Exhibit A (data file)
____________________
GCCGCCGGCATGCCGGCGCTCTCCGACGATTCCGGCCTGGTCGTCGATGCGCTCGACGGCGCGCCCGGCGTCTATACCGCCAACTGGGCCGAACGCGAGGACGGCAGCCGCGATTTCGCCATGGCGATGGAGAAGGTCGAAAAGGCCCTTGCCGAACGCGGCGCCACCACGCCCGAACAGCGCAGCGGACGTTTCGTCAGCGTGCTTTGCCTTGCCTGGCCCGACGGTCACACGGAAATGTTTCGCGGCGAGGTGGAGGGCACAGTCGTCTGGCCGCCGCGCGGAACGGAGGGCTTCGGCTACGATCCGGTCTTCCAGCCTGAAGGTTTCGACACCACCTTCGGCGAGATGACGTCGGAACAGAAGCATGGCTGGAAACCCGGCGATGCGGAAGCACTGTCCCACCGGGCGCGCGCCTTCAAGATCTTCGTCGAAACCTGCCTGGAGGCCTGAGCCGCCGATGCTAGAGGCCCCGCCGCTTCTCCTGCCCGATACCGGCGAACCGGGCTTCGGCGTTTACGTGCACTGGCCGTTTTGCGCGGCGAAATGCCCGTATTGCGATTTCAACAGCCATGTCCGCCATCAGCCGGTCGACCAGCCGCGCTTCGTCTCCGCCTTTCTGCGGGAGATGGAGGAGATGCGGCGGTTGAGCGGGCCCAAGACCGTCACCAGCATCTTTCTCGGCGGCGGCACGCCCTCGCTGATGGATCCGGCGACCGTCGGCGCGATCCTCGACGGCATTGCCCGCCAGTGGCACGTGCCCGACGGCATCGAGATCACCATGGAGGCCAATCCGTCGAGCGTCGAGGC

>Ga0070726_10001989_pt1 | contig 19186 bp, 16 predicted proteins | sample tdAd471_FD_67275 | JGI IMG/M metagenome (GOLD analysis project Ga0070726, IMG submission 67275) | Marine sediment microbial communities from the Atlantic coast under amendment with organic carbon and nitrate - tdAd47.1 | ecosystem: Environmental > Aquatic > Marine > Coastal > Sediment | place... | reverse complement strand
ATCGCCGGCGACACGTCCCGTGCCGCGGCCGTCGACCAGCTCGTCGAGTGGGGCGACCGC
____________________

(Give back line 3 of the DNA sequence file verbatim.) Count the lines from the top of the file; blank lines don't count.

ATCGCCGGCGACACGTCCCGTGCCGCGGCCGTCGACCAGCTCGTCGAGTGGGGCGACCGC